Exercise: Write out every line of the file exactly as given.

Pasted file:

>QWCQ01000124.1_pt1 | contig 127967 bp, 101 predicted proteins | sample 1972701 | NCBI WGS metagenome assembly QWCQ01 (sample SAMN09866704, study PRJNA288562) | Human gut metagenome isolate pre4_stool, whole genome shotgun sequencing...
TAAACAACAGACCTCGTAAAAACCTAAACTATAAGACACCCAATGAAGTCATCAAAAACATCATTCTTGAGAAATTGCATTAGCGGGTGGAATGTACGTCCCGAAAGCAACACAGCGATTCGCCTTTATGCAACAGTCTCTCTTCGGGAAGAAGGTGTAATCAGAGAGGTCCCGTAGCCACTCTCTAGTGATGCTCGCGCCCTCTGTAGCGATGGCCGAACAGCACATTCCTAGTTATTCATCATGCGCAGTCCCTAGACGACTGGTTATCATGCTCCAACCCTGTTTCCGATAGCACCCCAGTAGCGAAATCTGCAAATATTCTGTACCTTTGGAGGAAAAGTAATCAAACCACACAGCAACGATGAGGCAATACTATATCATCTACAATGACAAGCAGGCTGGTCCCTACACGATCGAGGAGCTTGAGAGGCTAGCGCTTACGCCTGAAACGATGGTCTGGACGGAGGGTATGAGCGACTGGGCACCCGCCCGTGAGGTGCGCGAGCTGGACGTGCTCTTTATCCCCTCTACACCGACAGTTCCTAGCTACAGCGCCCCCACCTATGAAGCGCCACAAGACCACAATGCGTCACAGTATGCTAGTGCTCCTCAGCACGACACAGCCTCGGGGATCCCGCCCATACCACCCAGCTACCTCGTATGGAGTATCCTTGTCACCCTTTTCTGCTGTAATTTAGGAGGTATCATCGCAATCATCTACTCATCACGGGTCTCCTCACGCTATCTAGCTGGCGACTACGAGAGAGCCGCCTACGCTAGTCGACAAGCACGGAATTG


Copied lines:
>QWCQ01000124.1_pt1 | contig 127967 bp, 101 predicted proteins | sample 1972701 | NCBI WGS metagenome assembly QWCQ01 (sample SAMN09866704, study PRJNA288562) | Human gut metagenome isolate pre4_stool, whole genome shotgun sequencing...
TAAACAACAGACCTCGTAAAAACCTAAACTATAAGACACCCAATGAAGTCATCAAAAACATCATTCTTGAGAAATTGCATTAGCGGGTGGAATGTACGTCCCGAAAGCAACACAGCGATTCGCCTTTATGCAACAGTCTCTCTTCGGGAAGAAGGTGTAATCAGAGAGGTCCCGTAGCCACTCTCTAGTGATGCTCGCGCCCTCTGTAGCGATGGCCGAACAGCACATTCCTAGTTATTCATCATGCGCAGTCCCTAGACGACTGGTTATCATGCTCCAACCCTGTTTCCGATAGCACCCCAGTAGCGAAATCTGCAAATATTCTGTACCTTTGGAGGAAAAGTAATCAAACCACACAGCAACGATGAGGCAATACTATATCATCTACAATGACAAGCAGGCTGGTCCCTACACGATCGAGGAGCTTGAGAGGCTAGCGCTTACGCCTGAAACGATGGTCTGGACGGAGGGTATGAGCGACTGGGCACCCGCCCGTGAGGTGCGCGAGCTGGACGTGCTCTTTATCCCCTCTACACCGACAGTTCCTAGCTACAGCGCCCCCACCTATGAAGCGCCACAAGACCACAATGCGTCACAGTATGCTAGTGCTCCTCAGCACGACACAGCCTCGGGGATCCCGCCCATACCACCCAGCTACCTCGTATGGAGTATCCTTGTCACCCTTTTCTGCTGTAATTTAGGAGGTATCATCGCAATCATCTACTCATCACGGGTCTCCTCACGCTATCTAGCTGGCGACTACGAGAGAGCCGCCTACGCTAGTCGACAAGCACGGAATTG